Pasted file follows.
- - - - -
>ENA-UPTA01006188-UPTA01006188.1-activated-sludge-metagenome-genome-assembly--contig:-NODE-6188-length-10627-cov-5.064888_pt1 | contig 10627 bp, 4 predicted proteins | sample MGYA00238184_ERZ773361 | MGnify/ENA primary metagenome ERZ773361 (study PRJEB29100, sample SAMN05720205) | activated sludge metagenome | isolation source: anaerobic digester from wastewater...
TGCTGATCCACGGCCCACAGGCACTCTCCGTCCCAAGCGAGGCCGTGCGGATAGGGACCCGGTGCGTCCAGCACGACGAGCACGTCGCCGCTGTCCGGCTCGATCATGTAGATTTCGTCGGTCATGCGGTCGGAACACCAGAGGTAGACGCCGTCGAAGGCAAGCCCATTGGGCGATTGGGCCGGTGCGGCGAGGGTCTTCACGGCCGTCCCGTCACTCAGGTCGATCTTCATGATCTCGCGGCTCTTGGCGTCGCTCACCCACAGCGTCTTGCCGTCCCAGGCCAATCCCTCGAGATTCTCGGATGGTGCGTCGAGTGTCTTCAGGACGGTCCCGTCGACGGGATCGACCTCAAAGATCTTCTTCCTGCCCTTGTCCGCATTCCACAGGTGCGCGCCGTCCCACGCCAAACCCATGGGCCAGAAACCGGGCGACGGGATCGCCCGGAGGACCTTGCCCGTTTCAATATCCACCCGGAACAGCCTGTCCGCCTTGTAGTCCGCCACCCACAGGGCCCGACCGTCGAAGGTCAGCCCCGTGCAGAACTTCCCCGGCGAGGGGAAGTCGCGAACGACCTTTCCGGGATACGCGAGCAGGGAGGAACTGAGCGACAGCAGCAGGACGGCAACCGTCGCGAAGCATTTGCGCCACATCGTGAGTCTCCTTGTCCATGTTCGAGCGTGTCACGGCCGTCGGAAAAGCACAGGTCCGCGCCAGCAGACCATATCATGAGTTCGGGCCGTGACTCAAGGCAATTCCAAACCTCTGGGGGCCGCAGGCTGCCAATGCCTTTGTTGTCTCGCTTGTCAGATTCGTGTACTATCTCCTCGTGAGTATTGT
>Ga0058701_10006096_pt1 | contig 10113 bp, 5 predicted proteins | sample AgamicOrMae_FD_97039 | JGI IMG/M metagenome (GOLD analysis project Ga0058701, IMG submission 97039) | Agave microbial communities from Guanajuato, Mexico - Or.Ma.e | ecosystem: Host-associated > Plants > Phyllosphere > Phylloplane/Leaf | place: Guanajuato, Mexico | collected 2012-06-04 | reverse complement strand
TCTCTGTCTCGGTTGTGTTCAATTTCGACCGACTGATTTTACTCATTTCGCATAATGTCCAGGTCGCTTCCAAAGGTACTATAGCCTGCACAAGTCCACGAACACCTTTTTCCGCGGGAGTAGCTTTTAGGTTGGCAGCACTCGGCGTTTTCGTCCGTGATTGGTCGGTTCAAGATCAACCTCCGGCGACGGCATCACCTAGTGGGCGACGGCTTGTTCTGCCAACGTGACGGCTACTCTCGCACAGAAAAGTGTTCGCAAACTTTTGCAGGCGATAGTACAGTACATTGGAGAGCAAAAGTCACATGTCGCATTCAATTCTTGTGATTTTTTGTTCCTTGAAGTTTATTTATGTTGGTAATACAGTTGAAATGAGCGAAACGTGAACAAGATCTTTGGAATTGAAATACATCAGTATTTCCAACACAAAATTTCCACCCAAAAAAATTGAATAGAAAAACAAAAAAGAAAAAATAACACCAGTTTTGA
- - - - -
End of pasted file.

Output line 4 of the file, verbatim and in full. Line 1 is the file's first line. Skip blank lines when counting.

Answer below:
TCTCTGTCTCGGTTGTGTTCAATTTCGACCGACTGATTTTACTCATTTCGCATAATGTCCAGGTCGCTTCCAAAGGTACTATAGCCTGCACAAGTCCACGAACACCTTTTTCCGCGGGAGTAGCTTTTAGGTTGGCAGCACTCGGCGTTTTCGTCCGTGATTGGTCGGTTCAAGATCAACCTCCGGCGACGGCATCACCTAGTGGGCGACGGCTTGTTCTGCCAACGTGACGGCTACTCTCGCACAGAAAAGTGTTCGCAAACTTTTGCAGGCGATAGTACAGTACATTGGAGAGCAAAAGTCACATGTCGCATTCAATTCTTGTGATTTTTTGTTCCTTGAAGTTTATTTATGTTGGTAATACAGTTGAAATGAGCGAAACGTGAACAAGATCTTTGGAATTGAAATACATCAGTATTTCCAACACAAAATTTCCACCCAAAAAAATTGAATAGAAAAACAAAAAAGAAAAAATAACACCAGTTTTGA